Michigan utilities work to comply with power plant pollution rule
The EPA estimates costs of around $9.6 billion for power plants to install and operate equipment to remove pollutants
LANSING, Mich. (AP) — The U.S. Supreme Court is expected to release a decision this week about new mercury and toxic air emissions standards for power plants, but Michigan's utility companies have already been working toward compliance.
The case against the U.S. Environmental Protection Agency is led by Michigan, which was joined by 20 other states.
The justices will take the bench again Monday to hand down more opinions. They should finish their work early in the week. In rare instances, the court will put off decisions and order a case to be argued again in the next term.
The main issue is whether the EPA was required to take costs into account when it first decided to regulate air pollutants from power plants or if health risks are the only consideration under the Clean Air Act.
The EPA estimates costs of around $9.6 billion for power plants to install and operate equipment to remove pollutants in accordance with the rule.
Attorney General Bill Schuette's spokeswoman Andrea Bitely said Schuette "pursued this case to the top because it was an obvious overreach by the federal government."
"Michigan's fragile economy cannot afford the job losses and skyrocketing electricity rates that would accompany the premature implementation of this new federal regulation," she said.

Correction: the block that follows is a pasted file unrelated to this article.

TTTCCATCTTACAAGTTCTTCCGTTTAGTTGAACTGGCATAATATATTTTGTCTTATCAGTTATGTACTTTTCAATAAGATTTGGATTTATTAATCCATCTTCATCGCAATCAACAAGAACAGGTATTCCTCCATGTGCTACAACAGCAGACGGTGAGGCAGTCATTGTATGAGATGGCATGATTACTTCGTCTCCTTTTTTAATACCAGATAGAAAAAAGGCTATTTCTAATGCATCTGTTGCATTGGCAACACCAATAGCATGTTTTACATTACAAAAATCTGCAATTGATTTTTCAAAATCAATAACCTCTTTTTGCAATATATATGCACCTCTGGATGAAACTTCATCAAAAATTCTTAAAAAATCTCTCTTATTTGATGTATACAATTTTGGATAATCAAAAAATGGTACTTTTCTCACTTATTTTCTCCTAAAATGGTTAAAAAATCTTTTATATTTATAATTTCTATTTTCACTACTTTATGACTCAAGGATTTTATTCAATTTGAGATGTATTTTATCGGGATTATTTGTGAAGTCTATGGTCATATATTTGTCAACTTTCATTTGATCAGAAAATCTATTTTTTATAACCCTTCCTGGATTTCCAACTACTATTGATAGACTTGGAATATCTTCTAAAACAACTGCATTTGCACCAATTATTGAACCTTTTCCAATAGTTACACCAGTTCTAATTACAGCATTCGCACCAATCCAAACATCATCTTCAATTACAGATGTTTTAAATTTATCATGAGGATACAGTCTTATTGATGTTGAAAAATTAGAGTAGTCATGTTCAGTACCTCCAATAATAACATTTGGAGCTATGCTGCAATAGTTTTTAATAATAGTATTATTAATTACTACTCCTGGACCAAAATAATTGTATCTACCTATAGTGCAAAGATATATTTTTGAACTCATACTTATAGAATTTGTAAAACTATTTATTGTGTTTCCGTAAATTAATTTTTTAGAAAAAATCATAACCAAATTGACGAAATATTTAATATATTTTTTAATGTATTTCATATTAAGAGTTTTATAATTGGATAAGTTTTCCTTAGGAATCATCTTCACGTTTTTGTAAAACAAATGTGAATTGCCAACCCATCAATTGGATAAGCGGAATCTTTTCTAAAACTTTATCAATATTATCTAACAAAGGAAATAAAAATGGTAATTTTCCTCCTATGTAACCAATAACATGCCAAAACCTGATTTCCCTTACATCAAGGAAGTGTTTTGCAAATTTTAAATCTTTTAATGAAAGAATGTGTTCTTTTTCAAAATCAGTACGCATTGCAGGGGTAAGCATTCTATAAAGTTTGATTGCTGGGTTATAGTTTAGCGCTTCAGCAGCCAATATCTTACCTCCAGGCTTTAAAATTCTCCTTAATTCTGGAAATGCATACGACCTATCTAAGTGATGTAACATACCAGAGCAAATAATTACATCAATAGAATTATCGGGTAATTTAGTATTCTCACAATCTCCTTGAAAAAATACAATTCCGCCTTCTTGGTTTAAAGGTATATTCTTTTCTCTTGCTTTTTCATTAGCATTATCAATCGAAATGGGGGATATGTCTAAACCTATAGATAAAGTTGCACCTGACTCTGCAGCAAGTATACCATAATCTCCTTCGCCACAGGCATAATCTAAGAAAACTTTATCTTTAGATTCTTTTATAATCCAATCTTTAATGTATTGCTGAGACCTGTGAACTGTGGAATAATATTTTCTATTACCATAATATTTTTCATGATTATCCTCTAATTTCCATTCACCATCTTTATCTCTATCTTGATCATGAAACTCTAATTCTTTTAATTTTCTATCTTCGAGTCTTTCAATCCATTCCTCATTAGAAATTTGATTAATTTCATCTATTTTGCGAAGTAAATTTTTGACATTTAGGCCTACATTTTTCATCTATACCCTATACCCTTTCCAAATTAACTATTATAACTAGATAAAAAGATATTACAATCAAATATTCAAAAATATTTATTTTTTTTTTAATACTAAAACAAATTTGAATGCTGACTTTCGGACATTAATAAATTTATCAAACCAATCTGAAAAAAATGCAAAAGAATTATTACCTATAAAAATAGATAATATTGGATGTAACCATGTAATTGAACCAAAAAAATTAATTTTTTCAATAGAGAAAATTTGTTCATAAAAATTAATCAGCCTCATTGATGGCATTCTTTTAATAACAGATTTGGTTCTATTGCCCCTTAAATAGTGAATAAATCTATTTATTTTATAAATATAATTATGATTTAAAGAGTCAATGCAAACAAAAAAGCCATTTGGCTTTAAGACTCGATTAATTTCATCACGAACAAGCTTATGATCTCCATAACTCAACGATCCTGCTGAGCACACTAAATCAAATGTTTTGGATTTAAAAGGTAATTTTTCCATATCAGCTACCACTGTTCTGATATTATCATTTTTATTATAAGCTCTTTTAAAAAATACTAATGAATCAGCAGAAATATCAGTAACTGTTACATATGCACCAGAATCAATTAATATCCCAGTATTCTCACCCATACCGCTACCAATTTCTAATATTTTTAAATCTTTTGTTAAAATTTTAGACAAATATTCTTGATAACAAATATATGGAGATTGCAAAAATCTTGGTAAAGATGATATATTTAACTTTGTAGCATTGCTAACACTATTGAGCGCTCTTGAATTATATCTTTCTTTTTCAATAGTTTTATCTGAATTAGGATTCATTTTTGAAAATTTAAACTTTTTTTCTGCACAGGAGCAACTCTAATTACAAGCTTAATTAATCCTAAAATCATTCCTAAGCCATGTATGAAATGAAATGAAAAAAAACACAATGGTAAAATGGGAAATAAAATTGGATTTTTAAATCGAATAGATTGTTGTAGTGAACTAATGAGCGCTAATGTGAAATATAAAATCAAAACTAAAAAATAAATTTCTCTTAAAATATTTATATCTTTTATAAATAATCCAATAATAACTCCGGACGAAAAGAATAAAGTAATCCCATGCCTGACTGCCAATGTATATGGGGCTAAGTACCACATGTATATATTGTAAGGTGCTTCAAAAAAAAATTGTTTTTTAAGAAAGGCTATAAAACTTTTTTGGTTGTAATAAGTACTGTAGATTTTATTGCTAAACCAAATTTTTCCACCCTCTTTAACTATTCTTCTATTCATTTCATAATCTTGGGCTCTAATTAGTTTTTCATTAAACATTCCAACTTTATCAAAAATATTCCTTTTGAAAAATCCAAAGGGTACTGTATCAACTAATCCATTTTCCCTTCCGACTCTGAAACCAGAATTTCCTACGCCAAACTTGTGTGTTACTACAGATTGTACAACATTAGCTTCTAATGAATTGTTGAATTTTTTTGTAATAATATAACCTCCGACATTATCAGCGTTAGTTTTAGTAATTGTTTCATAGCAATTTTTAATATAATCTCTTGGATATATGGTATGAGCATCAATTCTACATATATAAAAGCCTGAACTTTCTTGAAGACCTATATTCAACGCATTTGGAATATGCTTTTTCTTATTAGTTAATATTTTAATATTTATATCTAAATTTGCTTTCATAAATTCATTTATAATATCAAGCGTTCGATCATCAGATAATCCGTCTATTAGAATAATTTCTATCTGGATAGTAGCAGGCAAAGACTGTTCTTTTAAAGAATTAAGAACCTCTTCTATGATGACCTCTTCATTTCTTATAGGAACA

But while the case has been making its way through the courts, the state's utility companies have taken steps to comply with the rule. Michigan's two largest utility companies, Consumers Energy and DTE Energy, declined to comment on the case itself. Representatives for each said they are working to ensure their compliance with the rule will not result in layoffs.
Linda Hilbert, executive director of environmental services for Consumers Energy, said the company has been working on compliance since the rule was finalized in February 2012. It took effect in April of this year.
"The last thing we want is to be out of compliance," Hilbert said.
Unlike past rules under the Clean Air Act, where Consumers was able to meet requirements through cap and trade programs, the utility has been installing pollution control equipment on coal-fired units to meet specific limitations.
"It was very, very cost prohibitive," Hilbert said.
That's part of why Consumers will retire seven of its coal-fired units across the state in cases where it didn't make sense economically to add the pollution control equipment, said Dan Bishop, director of media relations for the utility.
Bishop said the company is working to place workers from the retiring coal-fired units within the company where possible.
"As far as electricity prices, we're committed to keeping cost increases below the rate of inflation, and are doing so," he said.
DTE Energy also plans to retire at least two coal-fired units in the state due to old age and the implementation of the air pollution rule. All of the company's plants will meet the standard by April 2016, said DTE senior media relations specialist Erica Donerson.
Donerson said DTE has pledged that no employees will be laid off as part of its transformation. Donerson added that DTE can't predict the impact of all these changes on rates, but said, "To recover the generation lost due to plant retirements, DTE will utilize natural gas and renewable energy sources. Whenever we purchase or build new generation, those costs become part of the rate base."